I was neither glad nor unhappy to see her, but maybe that’s what shock does, because I was surprised, that I will say. Not that I never expected to see her again, but you know how it is, I’d just forgotten her somehow. The longer she was away our married life shrunk to a year, a month, a day, a split second of sparkling light I’d met in the black darkness before getting-up time. The memory had drawn itself too far back, even in ten years, to remain as anything much more than a dream. For as soon as I got used to living alone I forgot her.

  Even though her walk had altered I still expected her to say something sarky like: ‘Didn’t expect to see me back at the scene of the crime so soon, did you, Harry?’ Or: ‘You thought it wasn’t true that a bad penny always turns up again, didn
t you?’

  But she just stood. ‘Hello, Harry’ – waited for me to lean up off the gate so’s she could get in. ‘It’s been a long time since we saw each other, hasn’t it?’

  I opened the gate, slipping my empty pipe away. ‘Hello, Kathy,’ I said, and walked down the yard so that she could come behind me. She buttoned her coat as we went into the kitchen, as though she were leaving the house instead of just going in. ‘How are you getting on then?’ I asked, standing near the fireplace.

  Her back was to the wireless, and it didn’t seem as if she wanted to look at me. Maybe I was a bit upset after all at her sudden visit, and it’s possible I showed it without knowing it at the time, because I filled my pipe up straightaway, a thing I never normally do. I always let one pipe cool down before lighting the next.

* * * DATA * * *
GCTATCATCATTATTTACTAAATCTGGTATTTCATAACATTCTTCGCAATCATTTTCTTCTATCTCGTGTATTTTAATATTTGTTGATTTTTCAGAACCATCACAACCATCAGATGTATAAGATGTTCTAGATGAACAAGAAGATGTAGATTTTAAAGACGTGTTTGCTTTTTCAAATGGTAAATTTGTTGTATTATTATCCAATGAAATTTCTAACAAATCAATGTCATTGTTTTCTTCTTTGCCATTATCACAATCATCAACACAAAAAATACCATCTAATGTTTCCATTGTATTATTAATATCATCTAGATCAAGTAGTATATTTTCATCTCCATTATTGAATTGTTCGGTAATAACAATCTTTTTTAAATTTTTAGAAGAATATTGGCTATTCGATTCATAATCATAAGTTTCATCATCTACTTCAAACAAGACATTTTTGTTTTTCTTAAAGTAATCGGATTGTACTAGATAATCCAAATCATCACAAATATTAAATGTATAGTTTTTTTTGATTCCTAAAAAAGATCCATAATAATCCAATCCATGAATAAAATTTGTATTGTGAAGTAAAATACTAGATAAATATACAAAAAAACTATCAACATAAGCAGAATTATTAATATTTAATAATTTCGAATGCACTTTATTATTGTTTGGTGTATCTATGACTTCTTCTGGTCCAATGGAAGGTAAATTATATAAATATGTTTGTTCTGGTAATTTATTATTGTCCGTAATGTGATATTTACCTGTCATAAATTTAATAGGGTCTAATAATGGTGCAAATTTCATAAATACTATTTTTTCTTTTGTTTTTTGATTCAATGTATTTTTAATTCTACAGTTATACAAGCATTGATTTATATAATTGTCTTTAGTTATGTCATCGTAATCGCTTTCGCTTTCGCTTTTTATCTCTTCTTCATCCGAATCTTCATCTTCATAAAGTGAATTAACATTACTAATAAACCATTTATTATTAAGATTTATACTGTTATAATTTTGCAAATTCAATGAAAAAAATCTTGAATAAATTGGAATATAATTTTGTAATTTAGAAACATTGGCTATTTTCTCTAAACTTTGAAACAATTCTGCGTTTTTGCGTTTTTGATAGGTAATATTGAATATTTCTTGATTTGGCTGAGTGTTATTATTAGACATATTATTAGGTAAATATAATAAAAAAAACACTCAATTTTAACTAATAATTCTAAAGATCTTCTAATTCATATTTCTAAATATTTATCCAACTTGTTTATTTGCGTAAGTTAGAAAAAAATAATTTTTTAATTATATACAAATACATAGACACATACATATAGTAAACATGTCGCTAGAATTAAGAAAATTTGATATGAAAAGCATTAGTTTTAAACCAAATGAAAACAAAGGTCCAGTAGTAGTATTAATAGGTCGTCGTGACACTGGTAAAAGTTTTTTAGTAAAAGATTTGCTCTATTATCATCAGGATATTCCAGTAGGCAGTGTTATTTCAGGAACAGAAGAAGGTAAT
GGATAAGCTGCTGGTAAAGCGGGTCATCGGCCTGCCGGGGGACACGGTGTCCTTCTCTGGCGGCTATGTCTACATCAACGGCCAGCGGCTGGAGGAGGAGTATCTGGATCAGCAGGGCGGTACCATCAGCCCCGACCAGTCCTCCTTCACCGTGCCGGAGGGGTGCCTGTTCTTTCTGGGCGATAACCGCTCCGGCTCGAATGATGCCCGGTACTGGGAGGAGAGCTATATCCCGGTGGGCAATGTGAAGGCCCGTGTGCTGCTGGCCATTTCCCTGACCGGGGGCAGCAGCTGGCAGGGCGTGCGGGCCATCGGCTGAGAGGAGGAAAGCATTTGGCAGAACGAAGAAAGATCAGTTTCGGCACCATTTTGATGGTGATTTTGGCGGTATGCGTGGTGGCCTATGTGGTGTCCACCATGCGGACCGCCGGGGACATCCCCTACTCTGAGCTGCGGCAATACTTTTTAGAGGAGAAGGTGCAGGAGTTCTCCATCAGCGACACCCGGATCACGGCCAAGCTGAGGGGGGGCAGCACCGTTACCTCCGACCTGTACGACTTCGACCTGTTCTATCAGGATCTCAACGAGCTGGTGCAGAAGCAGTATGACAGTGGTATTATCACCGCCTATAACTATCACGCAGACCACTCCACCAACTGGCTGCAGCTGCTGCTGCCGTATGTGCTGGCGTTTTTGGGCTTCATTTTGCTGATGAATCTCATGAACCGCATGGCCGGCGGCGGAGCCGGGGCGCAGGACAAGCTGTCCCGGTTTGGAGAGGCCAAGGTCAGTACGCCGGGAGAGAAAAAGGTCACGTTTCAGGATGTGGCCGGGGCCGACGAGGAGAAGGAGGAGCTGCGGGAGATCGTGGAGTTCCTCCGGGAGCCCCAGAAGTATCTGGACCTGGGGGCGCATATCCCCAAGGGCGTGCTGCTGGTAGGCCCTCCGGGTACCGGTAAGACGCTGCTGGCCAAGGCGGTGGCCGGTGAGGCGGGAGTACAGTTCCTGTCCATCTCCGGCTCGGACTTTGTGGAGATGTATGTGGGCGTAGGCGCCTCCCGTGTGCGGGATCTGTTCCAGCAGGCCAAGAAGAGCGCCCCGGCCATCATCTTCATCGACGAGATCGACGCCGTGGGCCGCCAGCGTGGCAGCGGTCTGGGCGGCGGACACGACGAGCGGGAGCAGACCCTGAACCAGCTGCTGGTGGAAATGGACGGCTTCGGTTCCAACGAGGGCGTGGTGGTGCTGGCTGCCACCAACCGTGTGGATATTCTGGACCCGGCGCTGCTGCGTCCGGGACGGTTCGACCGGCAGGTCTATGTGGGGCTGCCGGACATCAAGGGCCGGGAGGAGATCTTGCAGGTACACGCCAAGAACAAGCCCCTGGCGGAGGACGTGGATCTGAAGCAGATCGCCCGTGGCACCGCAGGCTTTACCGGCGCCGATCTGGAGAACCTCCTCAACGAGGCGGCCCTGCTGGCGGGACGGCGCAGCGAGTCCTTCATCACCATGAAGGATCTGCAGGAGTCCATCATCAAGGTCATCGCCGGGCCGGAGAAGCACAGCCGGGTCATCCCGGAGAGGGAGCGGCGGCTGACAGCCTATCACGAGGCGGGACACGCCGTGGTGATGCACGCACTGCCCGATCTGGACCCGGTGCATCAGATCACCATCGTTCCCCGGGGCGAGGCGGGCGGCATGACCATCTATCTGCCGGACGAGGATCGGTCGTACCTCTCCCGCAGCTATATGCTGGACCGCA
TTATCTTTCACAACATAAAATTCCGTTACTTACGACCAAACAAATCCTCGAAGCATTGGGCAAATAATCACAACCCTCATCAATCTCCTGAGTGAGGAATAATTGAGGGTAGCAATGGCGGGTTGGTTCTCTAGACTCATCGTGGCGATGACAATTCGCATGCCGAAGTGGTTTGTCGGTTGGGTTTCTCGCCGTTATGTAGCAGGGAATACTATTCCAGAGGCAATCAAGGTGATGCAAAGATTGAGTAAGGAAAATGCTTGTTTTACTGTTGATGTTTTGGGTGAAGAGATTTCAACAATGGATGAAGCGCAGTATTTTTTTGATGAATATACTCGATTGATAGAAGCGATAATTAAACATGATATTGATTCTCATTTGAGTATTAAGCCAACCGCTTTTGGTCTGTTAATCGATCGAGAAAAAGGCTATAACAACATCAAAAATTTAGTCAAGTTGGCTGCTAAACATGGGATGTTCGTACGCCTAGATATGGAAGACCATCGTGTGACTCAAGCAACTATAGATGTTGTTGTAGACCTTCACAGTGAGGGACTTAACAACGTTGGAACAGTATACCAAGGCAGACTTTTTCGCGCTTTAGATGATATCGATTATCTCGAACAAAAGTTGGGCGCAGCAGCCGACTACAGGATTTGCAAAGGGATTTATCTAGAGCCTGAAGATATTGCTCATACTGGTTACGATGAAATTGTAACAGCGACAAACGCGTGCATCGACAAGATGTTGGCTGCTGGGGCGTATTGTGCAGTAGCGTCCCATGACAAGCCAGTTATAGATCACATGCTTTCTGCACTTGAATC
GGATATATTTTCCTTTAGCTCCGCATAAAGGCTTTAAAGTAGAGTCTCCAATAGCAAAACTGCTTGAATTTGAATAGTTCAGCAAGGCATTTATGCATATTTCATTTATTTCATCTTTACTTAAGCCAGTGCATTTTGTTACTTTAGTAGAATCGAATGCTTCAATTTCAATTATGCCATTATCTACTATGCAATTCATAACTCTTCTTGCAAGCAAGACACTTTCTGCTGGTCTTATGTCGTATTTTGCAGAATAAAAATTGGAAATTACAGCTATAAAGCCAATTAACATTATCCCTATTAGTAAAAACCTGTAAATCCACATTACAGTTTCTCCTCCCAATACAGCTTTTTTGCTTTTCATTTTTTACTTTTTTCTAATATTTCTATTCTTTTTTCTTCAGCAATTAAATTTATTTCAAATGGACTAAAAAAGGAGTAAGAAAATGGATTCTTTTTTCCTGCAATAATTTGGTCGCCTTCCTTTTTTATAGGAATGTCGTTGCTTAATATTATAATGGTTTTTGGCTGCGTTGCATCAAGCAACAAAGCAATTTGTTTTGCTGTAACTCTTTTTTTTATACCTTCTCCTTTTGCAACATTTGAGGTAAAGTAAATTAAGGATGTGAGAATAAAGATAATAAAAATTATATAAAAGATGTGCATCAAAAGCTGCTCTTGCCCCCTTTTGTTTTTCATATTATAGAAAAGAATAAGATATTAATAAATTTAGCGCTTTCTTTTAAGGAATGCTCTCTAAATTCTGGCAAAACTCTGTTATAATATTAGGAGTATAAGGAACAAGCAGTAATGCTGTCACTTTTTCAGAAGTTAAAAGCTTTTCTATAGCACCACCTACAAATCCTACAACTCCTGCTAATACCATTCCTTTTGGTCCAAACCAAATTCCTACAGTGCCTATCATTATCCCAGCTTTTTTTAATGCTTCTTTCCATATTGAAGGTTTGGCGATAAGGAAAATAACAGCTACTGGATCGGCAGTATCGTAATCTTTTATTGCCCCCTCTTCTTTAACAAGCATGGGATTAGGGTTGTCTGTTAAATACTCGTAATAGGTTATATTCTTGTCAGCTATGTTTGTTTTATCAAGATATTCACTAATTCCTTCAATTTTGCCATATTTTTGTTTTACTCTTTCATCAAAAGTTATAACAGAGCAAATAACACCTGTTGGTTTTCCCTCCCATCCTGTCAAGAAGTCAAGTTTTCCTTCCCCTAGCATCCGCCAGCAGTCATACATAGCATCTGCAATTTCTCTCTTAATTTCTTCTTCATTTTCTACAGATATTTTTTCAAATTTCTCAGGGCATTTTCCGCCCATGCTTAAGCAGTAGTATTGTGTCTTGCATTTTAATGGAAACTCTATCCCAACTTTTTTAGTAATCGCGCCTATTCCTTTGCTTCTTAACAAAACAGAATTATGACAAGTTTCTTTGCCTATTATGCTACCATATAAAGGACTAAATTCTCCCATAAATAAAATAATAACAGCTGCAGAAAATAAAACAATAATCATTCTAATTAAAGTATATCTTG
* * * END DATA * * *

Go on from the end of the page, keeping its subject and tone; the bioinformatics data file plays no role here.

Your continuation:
‘I’m fine,’ was all she’d say.

  ‘Why don’t you sit down then, Kath? I’ll get you a bit of a fire soon.’

  She kept her eyes to herself still, as if not daring to look at the old things around her, which were much as they’d been when she left. However she’d seen enough to remark: ‘You look after yourself all right.’

  ‘What did you expect?’ I said, though not in a sarcastic way. She wore lipstick, I noticed, which I’d never seen on her before, and rouge, maybe powder as well, making her look old in a different way, I supposed, than if she’d had nothing on her face at all. It was a thin disguise, yet sufficient to mask from me – and maybe her – the person she’d been ten years ago.

  ‘I hear there’s a war coming on,’ she said, for the sake of talking.